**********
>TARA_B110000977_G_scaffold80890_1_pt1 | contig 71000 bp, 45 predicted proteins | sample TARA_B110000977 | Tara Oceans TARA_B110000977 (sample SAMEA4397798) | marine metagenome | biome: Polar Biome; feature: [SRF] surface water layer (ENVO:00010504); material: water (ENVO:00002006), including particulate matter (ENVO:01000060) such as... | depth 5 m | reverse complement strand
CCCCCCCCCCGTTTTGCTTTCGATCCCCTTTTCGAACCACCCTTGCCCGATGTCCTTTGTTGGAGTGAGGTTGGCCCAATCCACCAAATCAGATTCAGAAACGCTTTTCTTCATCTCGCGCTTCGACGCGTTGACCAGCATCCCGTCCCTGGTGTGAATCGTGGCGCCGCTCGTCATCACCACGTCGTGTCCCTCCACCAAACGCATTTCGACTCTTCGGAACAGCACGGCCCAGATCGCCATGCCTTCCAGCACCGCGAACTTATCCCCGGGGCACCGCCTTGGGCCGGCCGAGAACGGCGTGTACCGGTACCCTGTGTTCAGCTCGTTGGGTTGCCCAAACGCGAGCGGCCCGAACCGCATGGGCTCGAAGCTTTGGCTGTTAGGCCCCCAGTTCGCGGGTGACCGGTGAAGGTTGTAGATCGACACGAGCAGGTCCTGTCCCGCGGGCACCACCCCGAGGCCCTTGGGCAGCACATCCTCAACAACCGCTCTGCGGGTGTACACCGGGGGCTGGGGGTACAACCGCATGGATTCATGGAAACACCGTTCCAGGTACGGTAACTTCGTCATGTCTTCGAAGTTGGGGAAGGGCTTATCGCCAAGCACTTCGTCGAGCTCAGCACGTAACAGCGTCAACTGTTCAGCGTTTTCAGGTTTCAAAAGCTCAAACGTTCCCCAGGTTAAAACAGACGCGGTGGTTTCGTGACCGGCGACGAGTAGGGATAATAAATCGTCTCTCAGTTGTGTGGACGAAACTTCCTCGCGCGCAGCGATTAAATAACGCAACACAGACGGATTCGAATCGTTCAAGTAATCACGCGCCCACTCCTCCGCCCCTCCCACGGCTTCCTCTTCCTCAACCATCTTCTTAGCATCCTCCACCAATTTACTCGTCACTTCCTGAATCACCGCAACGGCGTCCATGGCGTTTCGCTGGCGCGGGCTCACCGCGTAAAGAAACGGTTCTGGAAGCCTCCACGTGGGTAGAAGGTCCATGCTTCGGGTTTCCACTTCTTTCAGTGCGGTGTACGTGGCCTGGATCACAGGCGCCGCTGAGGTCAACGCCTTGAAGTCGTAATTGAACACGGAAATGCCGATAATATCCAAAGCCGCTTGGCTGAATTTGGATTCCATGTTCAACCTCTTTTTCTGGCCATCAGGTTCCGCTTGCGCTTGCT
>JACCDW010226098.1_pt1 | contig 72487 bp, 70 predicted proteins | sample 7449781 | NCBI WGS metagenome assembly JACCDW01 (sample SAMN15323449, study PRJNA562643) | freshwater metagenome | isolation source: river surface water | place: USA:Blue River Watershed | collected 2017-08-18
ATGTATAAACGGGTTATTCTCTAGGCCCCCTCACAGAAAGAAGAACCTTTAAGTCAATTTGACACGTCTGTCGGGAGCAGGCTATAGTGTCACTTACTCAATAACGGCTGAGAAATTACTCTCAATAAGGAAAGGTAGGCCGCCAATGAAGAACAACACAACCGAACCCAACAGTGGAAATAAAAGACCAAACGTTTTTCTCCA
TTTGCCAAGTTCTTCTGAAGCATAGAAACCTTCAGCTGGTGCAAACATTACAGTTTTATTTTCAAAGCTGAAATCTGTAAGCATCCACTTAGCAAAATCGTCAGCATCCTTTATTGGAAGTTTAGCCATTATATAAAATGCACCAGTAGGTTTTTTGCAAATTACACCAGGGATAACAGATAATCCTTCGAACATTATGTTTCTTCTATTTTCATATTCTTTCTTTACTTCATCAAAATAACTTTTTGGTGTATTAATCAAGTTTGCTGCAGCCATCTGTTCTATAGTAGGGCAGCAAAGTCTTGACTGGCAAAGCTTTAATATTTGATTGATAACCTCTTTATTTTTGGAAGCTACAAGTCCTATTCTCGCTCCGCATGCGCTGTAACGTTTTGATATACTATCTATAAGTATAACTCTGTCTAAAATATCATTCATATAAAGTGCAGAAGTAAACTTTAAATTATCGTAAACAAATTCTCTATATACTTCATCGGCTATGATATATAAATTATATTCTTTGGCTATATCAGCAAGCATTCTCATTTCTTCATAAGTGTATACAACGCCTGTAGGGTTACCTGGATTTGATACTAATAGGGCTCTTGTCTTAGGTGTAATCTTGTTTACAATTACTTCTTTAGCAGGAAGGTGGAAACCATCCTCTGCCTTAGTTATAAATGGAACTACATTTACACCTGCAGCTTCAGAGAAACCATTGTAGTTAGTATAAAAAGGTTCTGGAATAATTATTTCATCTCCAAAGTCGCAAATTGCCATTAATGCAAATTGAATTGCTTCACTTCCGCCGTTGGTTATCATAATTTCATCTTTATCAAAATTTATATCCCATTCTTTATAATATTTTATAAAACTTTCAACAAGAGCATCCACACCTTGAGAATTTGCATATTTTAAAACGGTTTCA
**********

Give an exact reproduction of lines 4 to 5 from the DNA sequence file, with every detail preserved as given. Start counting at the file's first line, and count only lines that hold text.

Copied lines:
ATGTATAAACGGGTTATTCTCTAGGCCCCCTCACAGAAAGAAGAACCTTTAAGTCAATTTGACACGTCTGTCGGGAGCAGGCTATAGTGTCACTTACTCAATAACGGCTGAGAAATTACTCTCAATAAGGAAAGGTAGGCCGCCAATGAAGAACAACACAACCGAACCCAACAGTGGAAATAAAAGACCAAACGTTTTTCTCCA
TTTGCCAAGTTCTTCTGAAGCATAGAAACCTTCAGCTGGTGCAAACATTACAGTTTTATTTTCAAAGCTGAAATCTGTAAGCATCCACTTAGCAAAATCGTCAGCATCCTTTATTGGAAGTTTAGCCATTATATAAAATGCACCAGTAGGTTTTTTGCAAATTACACCAGGGATAACAGATAATCCTTCGAACATTATGTTTCTTCTATTTTCATATTCTTTCTTTACTTCATCAAAATAACTTTTTGGTGTATTAATCAAGTTTGCTGCAGCCATCTGTTCTATAGTAGGGCAGCAAAGTCTTGACTGGCAAAGCTTTAATATTTGATTGATAACCTCTTTATTTTTGGAAGCTACAAGTCCTATTCTCGCTCCGCATGCGCTGTAACGTTTTGATATACTATCTATAAGTATAACTCTGTCTAAAATATCATTCATATAAAGTGCAGAAGTAAACTTTAAATTATCGTAAACAAATTCTCTATATACTTCATCGGCTATGATATATAAATTATATTCTTTGGCTATATCAGCAAGCATTCTCATTTCTTCATAAGTGTATACAACGCCTGTAGGGTTACCTGGATTTGATACTAATAGGGCTCTTGTCTTAGGTGTAATCTTGTTTACAATTACTTCTTTAGCAGGAAGGTGGAAACCATCCTCTGCCTTAGTTATAAATGGAACTACATTTACACCTGCAGCTTCAGAGAAACCATTGTAGTTAGTATAAAAAGGTTCTGGAATAATTATTTCATCTCCAAAGTCGCAAATTGCCATTAATGCAAATTGAATTGCTTCACTTCCGCCGTTGGTTATCATAATTTCATCTTTATCAAAATTTATATCCCATTCTTTATAATATTTTATAAAACTTTCAACAAGAGCATCCACACCTTGAGAATTTGCATATTTTAAAACGGTTTCA